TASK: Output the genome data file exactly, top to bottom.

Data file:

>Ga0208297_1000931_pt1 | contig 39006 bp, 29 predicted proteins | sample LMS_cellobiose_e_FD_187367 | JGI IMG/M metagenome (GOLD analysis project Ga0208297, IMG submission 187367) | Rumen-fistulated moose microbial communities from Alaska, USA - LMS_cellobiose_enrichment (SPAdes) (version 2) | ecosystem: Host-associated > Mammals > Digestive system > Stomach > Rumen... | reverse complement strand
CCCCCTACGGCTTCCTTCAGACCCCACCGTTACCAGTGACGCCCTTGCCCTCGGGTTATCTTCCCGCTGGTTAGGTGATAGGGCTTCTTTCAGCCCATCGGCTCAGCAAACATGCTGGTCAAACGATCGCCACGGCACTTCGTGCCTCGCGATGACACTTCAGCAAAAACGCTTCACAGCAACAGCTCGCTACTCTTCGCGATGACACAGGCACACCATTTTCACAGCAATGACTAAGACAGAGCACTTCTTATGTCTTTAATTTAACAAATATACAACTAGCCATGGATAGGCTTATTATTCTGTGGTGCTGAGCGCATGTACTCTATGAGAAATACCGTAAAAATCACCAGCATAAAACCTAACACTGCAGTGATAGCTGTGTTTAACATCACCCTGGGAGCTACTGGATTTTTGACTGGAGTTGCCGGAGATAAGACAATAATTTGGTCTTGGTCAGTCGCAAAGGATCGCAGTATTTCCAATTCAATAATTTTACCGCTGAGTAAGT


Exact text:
>Ga0208297_1000931_pt1 | contig 39006 bp, 29 predicted proteins | sample LMS_cellobiose_e_FD_187367 | JGI IMG/M metagenome (GOLD analysis project Ga0208297, IMG submission 187367) | Rumen-fistulated moose microbial communities from Alaska, USA - LMS_cellobiose_enrichment (SPAdes) (version 2) | ecosystem: Host-associated > Mammals > Digestive system > Stomach > Rumen... | reverse complement strand
CCCCCTACGGCTTCCTTCAGACCCCACCGTTACCAGTGACGCCCTTGCCCTCGGGTTATCTTCCCGCTGGTTAGGTGATAGGGCTTCTTTCAGCCCATCGGCTCAGCAAACATGCTGGTCAAACGATCGCCACGGCACTTCGTGCCTCGCGATGACACTTCAGCAAAAACGCTTCACAGCAACAGCTCGCTACTCTTCGCGATGACACAGGCACACCATTTTCACAGCAATGACTAAGACAGAGCACTTCTTATGTCTTTAATTTAACAAATATACAACTAGCCATGGATAGGCTTATTATTCTGTGGTGCTGAGCGCATGTACTCTATGAGAAATACCGTAAAAATCACCAGCATAAAACCTAACACTGCAGTGATAGCTGTGTTTAACATCACCCTGGGAGCTACTGGATTTTTGACTGGAGTTGCCGGAGATAAGACAATAATTTGGTCTTGGTCAGTCGCAAAGGATCGCAGTATTTCCAATTCAATAATTTTACCGCTGAGTAAGT